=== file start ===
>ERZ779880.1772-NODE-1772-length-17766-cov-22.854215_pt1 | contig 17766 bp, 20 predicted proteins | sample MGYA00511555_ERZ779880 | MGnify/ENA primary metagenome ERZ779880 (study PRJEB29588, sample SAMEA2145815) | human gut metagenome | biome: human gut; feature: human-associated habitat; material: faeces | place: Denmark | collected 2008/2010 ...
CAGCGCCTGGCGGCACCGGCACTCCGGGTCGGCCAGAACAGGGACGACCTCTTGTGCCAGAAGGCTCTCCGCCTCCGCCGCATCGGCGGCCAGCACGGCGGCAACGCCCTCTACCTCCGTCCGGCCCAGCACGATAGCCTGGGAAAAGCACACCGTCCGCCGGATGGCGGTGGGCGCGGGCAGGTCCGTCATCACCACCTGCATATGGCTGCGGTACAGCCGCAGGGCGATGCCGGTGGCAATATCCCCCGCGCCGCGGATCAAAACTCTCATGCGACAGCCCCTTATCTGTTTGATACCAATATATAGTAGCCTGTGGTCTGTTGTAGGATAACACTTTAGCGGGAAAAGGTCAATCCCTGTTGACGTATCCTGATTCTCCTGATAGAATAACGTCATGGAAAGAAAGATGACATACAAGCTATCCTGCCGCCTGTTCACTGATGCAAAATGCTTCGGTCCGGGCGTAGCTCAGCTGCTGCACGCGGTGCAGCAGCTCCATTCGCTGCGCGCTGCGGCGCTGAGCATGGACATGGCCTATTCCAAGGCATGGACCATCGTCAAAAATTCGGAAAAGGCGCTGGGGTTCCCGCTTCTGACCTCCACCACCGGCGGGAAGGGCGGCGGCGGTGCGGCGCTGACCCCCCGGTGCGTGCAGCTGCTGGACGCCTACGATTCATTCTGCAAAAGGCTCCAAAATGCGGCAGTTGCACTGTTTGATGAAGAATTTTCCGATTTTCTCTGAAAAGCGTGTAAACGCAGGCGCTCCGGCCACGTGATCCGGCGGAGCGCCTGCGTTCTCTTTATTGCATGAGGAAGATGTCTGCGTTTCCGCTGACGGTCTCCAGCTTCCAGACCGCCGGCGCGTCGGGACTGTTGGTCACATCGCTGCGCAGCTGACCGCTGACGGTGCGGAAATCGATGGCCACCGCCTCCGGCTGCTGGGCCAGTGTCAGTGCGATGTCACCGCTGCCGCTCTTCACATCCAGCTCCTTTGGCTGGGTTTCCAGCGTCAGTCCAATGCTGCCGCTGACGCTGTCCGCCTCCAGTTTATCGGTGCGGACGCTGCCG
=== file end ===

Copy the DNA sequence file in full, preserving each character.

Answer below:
>ERZ779880.1772-NODE-1772-length-17766-cov-22.854215_pt1 | contig 17766 bp, 20 predicted proteins | sample MGYA00511555_ERZ779880 | MGnify/ENA primary metagenome ERZ779880 (study PRJEB29588, sample SAMEA2145815) | human gut metagenome | biome: human gut; feature: human-associated habitat; material: faeces | place: Denmark | collected 2008/2010 ...
CAGCGCCTGGCGGCACCGGCACTCCGGGTCGGCCAGAACAGGGACGACCTCTTGTGCCAGAAGGCTCTCCGCCTCCGCCGCATCGGCGGCCAGCACGGCGGCAACGCCCTCTACCTCCGTCCGGCCCAGCACGATAGCCTGGGAAAAGCACACCGTCCGCCGGATGGCGGTGGGCGCGGGCAGGTCCGTCATCACCACCTGCATATGGCTGCGGTACAGCCGCAGGGCGATGCCGGTGGCAATATCCCCCGCGCCGCGGATCAAAACTCTCATGCGACAGCCCCTTATCTGTTTGATACCAATATATAGTAGCCTGTGGTCTGTTGTAGGATAACACTTTAGCGGGAAAAGGTCAATCCCTGTTGACGTATCCTGATTCTCCTGATAGAATAACGTCATGGAAAGAAAGATGACATACAAGCTATCCTGCCGCCTGTTCACTGATGCAAAATGCTTCGGTCCGGGCGTAGCTCAGCTGCTGCACGCGGTGCAGCAGCTCCATTCGCTGCGCGCTGCGGCGCTGAGCATGGACATGGCCTATTCCAAGGCATGGACCATCGTCAAAAATTCGGAAAAGGCGCTGGGGTTCCCGCTTCTGACCTCCACCACCGGCGGGAAGGGCGGCGGCGGTGCGGCGCTGACCCCCCGGTGCGTGCAGCTGCTGGACGCCTACGATTCATTCTGCAAAAGGCTCCAAAATGCGGCAGTTGCACTGTTTGATGAAGAATTTTCCGATTTTCTCTGAAAAGCGTGTAAACGCAGGCGCTCCGGCCACGTGATCCGGCGGAGCGCCTGCGTTCTCTTTATTGCATGAGGAAGATGTCTGCGTTTCCGCTGACGGTCTCCAGCTTCCAGACCGCCGGCGCGTCGGGACTGTTGGTCACATCGCTGCGCAGCTGACCGCTGACGGTGCGGAAATCGATGGCCACCGCCTCCGGCTGCTGGGCCAGTGTCAGTGCGATGTCACCGCTGCCGCTCTTCACATCCAGCTCCTTTGGCTGGGTTTCCAGCGTCAGTCCAATGCTGCCGCTGACGCTGTCCGCCTCCAGTTTATCGGTGCGGACGCTGCCG